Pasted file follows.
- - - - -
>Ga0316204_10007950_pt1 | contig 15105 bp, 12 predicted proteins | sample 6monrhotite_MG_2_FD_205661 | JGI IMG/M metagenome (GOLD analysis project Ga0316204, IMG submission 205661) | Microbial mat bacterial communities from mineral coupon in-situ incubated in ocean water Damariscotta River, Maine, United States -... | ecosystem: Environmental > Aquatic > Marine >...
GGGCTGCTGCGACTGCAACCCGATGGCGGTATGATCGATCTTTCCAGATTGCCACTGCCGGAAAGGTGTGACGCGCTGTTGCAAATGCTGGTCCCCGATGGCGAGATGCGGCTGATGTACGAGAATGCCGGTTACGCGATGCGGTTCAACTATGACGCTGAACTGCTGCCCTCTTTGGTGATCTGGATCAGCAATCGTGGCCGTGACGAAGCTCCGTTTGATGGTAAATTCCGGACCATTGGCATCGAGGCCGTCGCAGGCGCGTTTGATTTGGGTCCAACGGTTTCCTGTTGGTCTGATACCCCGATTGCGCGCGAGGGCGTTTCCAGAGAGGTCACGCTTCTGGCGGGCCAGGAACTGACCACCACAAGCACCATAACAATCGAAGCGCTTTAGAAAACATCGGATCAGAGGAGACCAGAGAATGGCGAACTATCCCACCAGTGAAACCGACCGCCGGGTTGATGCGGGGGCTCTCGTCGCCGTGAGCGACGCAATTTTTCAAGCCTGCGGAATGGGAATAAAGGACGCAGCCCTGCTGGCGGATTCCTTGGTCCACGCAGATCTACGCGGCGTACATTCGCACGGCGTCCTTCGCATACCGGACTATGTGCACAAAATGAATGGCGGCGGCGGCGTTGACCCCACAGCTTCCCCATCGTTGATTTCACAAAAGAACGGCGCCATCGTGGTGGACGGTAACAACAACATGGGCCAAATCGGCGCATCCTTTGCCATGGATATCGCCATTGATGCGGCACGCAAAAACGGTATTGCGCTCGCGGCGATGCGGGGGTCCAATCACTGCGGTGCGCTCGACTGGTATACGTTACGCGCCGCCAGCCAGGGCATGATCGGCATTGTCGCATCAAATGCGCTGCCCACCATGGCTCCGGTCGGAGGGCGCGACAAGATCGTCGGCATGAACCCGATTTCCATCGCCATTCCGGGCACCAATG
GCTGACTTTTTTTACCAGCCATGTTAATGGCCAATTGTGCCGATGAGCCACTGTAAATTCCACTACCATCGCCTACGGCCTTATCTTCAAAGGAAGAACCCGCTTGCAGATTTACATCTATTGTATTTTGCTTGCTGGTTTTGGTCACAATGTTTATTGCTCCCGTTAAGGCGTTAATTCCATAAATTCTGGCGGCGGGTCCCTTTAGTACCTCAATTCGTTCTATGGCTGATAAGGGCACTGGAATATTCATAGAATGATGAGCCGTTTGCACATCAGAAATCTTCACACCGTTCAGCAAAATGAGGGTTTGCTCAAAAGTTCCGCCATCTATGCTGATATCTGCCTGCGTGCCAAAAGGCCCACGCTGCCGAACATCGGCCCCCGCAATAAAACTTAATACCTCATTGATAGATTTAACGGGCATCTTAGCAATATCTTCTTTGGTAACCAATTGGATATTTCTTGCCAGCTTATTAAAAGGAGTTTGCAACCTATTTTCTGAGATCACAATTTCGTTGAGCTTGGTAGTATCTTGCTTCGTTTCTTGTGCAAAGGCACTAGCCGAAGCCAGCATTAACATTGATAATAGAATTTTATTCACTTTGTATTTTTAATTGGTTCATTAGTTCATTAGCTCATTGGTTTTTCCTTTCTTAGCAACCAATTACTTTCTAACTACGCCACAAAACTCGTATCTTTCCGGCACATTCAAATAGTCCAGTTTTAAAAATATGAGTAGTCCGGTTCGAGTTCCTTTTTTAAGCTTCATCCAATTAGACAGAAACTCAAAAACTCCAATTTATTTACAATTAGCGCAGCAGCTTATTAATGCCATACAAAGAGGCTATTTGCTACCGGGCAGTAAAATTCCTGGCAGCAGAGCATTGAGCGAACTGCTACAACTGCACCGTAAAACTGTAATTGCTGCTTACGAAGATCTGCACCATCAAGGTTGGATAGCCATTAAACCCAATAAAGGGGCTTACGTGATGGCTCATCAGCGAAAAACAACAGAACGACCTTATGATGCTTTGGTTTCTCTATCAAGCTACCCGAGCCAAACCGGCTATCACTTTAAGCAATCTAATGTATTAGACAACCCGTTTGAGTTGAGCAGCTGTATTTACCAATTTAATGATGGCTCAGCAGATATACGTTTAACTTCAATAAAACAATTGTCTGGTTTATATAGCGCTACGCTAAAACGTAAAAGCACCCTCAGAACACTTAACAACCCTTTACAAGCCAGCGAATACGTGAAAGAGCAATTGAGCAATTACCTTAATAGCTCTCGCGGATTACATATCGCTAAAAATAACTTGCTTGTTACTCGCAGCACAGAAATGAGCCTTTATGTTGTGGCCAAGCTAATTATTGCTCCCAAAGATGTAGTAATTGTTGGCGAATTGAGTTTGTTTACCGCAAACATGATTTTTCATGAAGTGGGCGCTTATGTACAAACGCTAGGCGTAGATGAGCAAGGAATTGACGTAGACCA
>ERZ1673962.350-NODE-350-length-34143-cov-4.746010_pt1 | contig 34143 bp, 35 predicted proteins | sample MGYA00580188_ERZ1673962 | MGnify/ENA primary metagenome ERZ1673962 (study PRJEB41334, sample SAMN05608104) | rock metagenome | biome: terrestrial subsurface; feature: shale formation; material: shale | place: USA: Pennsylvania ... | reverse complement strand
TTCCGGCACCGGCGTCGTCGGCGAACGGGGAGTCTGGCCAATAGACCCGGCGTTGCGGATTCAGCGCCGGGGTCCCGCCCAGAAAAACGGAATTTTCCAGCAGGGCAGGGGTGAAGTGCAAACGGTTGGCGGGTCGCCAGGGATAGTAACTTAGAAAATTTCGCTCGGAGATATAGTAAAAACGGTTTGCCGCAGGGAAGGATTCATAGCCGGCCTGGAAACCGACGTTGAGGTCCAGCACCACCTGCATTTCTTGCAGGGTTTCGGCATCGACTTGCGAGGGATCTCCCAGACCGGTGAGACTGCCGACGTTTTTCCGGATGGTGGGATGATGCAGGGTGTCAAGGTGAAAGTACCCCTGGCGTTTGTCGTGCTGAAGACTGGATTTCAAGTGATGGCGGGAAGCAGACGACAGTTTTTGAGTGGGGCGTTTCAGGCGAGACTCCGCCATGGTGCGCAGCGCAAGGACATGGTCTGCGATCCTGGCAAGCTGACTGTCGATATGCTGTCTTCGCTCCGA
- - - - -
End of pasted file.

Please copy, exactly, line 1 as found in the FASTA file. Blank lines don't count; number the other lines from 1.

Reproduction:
>Ga0316204_10007950_pt1 | contig 15105 bp, 12 predicted proteins | sample 6monrhotite_MG_2_FD_205661 | JGI IMG/M metagenome (GOLD analysis project Ga0316204, IMG submission 205661) | Microbial mat bacterial communities from mineral coupon in-situ incubated in ocean water Damariscotta River, Maine, United States -... | ecosystem: Environmental > Aquatic > Marine >...